Physical activity and cancer prevention

The benefits of exercise are well documented: good mental health, weight management, strong bones and muscles, and improving our ability to do everyday activities.

Here is another important reason to stay active – reducing your risk for cancer.

Why is physical activity important?

Getting and keeping a strong, healthy body improves its ability to deliver oxygen to cells. According to Jomel Labayog, MD, hematologist and medical oncologist with OSF HealthCare, healthy cells grow and replicate properly, helping us to avoid cancer.

“Our cells are constantly replicating themselves. A vast majority of our cells are replaced every seven to 10 years,” Dr. Labayog said. “Cancers and other ailments often result from unhealthy cells replicating. A tumor can result, and the new growth starts its lifecycle.

“Healthy cells will most likely reproduce healthy cells and vice versa. Physical activity and good nutrition help to flush out toxins, deliver oxygen to cells and provide the necessary nutrients to keep us healthy.”

Physical activity recommendations

The American Cancer Society (ACS) encourages us to achieve and maintain a healthy weight throughout life by keeping our weight within the healthy range and avoiding weight gain as we age.

To maintain a healthy weight, the ACS provides these physical activity guidelines:

  • Adults:Get 150-300 minutes of moderate-intensity or 75-150 minutes of vigorous-intensity activity each week (or a combination of these).
  • Getting to or exceeding the upper limit of 300 minutes is ideal.
  • Children and teens:Get at least one hour of moderate or vigorous intensity activity each day.
  • Limit sedentary behavior such as sitting, lying down, watching TV and other forms of screen-based entertainment.

“As long as what you do is safe and done properly, it doesn’t matter how you exercise,” Dr. Labayog said. “When you sit less and do any amount of moderate-to-vigorous physical activity, you get some health benefits.”

Type of exercise

Strength training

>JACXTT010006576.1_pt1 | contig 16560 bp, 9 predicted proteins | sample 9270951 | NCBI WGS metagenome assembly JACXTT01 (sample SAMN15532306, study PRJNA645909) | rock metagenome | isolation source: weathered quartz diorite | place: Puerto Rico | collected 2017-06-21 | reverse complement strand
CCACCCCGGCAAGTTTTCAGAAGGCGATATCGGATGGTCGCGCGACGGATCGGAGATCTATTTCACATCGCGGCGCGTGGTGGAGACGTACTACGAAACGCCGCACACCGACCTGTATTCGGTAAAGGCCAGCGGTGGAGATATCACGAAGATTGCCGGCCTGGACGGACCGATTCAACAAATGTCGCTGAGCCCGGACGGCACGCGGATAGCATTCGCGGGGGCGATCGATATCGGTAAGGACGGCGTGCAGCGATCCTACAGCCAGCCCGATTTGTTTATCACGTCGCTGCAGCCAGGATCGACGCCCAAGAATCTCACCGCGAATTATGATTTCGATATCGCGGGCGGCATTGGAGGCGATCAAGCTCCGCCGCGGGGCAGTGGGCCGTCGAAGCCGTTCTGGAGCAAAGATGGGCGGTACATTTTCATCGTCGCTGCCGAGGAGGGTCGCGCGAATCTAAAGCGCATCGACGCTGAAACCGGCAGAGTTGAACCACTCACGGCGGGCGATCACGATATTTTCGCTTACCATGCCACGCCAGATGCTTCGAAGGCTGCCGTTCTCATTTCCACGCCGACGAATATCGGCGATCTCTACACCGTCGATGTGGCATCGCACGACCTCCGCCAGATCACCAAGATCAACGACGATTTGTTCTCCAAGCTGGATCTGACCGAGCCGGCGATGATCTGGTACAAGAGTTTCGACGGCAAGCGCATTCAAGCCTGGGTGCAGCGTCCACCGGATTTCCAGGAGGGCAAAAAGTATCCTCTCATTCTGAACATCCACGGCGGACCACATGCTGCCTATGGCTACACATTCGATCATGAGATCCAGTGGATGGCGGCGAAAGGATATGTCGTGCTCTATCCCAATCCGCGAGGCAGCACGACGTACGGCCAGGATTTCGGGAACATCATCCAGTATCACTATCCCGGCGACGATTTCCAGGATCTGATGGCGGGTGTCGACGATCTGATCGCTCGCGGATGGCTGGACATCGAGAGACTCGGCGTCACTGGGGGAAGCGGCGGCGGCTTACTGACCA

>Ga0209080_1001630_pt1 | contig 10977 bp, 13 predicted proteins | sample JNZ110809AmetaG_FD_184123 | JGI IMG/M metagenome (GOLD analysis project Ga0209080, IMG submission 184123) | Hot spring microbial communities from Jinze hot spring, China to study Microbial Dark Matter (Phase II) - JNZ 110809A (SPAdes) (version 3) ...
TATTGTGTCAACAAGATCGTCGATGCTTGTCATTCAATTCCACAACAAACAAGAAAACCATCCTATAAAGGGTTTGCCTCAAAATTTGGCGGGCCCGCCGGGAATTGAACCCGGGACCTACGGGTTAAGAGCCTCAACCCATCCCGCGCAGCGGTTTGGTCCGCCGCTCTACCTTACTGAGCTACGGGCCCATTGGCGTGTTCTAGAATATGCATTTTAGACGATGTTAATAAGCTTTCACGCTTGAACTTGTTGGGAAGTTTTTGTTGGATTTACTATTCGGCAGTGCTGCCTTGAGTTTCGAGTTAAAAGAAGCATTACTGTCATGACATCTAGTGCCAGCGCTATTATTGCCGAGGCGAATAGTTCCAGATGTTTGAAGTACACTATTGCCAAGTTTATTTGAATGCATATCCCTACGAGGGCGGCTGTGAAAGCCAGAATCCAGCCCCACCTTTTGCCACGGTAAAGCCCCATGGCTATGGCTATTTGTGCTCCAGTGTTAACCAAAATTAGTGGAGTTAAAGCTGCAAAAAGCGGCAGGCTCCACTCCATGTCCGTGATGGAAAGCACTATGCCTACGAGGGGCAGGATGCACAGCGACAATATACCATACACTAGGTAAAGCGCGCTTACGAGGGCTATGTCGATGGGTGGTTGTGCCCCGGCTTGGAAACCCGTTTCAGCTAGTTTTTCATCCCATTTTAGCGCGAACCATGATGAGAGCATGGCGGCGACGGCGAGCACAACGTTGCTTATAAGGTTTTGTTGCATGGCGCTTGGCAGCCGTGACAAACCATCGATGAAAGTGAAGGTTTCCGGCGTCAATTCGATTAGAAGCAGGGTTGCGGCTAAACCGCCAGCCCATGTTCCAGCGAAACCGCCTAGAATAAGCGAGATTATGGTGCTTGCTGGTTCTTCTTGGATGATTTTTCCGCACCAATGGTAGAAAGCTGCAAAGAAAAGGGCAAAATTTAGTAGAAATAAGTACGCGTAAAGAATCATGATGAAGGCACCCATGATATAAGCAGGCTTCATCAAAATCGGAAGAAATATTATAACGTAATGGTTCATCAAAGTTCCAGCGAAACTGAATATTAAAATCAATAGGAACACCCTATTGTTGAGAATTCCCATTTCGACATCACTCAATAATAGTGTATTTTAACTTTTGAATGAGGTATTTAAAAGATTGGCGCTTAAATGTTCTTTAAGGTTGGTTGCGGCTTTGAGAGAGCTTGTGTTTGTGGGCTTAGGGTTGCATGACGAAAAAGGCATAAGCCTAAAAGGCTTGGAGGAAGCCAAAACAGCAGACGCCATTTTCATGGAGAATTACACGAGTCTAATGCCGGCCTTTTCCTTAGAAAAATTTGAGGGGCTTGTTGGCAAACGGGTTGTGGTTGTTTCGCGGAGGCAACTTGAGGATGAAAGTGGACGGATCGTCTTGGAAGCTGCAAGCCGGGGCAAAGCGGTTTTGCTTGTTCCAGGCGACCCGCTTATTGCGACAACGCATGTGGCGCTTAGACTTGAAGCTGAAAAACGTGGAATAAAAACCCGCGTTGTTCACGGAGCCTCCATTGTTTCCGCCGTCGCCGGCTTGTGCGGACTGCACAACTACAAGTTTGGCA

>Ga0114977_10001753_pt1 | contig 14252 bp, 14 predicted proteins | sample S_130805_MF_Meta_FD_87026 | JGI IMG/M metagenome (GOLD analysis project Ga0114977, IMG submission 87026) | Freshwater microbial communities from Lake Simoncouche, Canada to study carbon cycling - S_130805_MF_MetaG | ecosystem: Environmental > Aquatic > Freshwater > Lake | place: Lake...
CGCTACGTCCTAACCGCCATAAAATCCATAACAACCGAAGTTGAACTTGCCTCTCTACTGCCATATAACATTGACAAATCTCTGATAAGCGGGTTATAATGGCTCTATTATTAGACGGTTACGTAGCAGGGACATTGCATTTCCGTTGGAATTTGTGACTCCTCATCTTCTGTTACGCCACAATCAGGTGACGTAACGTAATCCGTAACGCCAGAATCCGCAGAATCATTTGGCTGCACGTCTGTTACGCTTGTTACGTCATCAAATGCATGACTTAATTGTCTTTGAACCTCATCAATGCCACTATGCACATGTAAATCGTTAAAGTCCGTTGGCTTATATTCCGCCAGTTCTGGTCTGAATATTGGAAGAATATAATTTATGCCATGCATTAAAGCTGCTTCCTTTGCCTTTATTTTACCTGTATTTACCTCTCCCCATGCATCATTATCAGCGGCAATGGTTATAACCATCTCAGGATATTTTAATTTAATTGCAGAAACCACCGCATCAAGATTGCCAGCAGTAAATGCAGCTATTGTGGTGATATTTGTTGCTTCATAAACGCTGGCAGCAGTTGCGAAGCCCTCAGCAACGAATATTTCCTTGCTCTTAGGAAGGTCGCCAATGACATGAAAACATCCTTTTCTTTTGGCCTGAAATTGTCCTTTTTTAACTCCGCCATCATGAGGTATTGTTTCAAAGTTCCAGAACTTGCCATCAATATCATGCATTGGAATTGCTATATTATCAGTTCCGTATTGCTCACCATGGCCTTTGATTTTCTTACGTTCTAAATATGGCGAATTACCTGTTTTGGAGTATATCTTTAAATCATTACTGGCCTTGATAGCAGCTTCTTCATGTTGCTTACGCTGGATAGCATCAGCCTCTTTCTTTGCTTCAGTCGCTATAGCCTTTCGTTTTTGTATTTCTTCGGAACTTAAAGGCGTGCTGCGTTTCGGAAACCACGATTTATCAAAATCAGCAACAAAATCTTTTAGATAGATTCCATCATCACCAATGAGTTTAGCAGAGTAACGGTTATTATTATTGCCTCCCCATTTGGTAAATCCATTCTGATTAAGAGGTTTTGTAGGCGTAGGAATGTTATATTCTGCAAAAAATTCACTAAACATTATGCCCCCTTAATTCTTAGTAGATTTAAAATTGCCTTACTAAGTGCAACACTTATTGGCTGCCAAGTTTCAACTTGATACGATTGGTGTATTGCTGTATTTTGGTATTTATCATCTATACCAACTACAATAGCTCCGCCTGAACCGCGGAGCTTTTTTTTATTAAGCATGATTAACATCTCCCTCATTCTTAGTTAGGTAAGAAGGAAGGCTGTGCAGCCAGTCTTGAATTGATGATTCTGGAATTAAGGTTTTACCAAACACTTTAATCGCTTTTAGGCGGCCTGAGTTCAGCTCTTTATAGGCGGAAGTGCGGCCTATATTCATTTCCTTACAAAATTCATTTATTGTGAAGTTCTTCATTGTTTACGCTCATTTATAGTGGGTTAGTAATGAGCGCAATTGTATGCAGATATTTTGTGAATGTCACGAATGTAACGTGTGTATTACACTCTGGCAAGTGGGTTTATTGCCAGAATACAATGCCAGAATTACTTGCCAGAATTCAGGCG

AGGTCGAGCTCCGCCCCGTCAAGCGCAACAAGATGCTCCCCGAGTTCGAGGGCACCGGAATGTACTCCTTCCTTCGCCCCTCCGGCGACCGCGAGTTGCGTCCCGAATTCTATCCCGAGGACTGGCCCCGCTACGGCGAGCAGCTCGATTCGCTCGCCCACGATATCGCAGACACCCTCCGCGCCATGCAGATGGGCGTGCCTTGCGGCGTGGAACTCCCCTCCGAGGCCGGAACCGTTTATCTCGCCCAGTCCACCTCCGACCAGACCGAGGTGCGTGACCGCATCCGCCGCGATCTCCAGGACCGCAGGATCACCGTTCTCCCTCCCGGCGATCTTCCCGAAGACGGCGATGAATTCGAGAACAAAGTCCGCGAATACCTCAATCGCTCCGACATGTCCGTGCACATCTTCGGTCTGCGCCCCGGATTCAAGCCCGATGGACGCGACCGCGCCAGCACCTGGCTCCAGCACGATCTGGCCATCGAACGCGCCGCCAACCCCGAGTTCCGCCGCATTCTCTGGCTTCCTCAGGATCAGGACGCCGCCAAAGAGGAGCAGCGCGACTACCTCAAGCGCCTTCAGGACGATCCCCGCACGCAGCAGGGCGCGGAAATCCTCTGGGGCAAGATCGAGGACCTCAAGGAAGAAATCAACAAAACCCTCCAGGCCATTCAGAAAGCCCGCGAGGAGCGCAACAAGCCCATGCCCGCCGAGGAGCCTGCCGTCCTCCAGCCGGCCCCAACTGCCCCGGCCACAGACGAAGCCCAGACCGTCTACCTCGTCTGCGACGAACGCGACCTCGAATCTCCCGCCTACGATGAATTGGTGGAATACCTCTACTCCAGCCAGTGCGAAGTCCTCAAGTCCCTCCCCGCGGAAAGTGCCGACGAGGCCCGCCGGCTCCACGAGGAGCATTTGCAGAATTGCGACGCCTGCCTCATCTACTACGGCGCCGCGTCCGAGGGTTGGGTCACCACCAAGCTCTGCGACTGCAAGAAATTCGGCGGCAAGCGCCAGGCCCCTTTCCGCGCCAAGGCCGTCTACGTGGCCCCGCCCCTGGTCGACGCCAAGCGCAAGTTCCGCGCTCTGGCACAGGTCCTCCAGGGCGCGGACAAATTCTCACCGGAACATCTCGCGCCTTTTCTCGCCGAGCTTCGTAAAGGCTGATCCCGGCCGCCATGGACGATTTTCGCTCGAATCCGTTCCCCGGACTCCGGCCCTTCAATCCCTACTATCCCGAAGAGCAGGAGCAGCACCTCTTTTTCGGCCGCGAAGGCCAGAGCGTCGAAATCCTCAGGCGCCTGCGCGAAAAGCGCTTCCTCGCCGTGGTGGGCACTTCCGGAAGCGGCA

Dr. Labayog suggests doing strength-building activities at least twice a week. You should include all the major muscle groups – arms, back, chest, hips, legs, shoulders and stomach. Some ideas include:

  • Cycling
  • Heavy landscaping or gardening
  • Hill or stair walking
  • Resistance bands
  • Pilates
  • Push-ups, pull-ups and squats
  • Weight lifting

Aerobic exercise

Aerobic activities benefit the heart and lungs, improving how our bodies use oxygen. Dr. Labayog advises focusing the bulk of your physical activity on these exercises. Some ideas include:

  • Brisk walking
  • Cycling
  • Elliptical trainers
  • Golf – walking, without a cart
  • Jumping rope
  • Tennis or basketball
  • Rowing
  • Running
  • Roller skating
  • Swimming

Prevention is better than treatment

Moving from a sedentary lifestyle to an active one can be difficult. But building your immune system and avoiding various ailments, including cancer, will make it worth it. And while it may be challenging to make the transition, it’s much more difficult after you become sick.

Cancer and the resulting treatments are hard on the body. Moving past cancer requires even greater motivation, strength and energy.

“Taking extra steps to reduce risk can pay huge dividends for your future. Whether you are at a healthy weight or need to focus on weight loss, you can start by taking little steps – up the stairs,” Dr. Labayog said. “Starting an exercise plan or taking on a new physical activity can be tough. But it is not near as hard as hearing me say, ‘You’ve got cancer.’”

Before starting a new exercise program or physical activity, you should consult your primary care provider.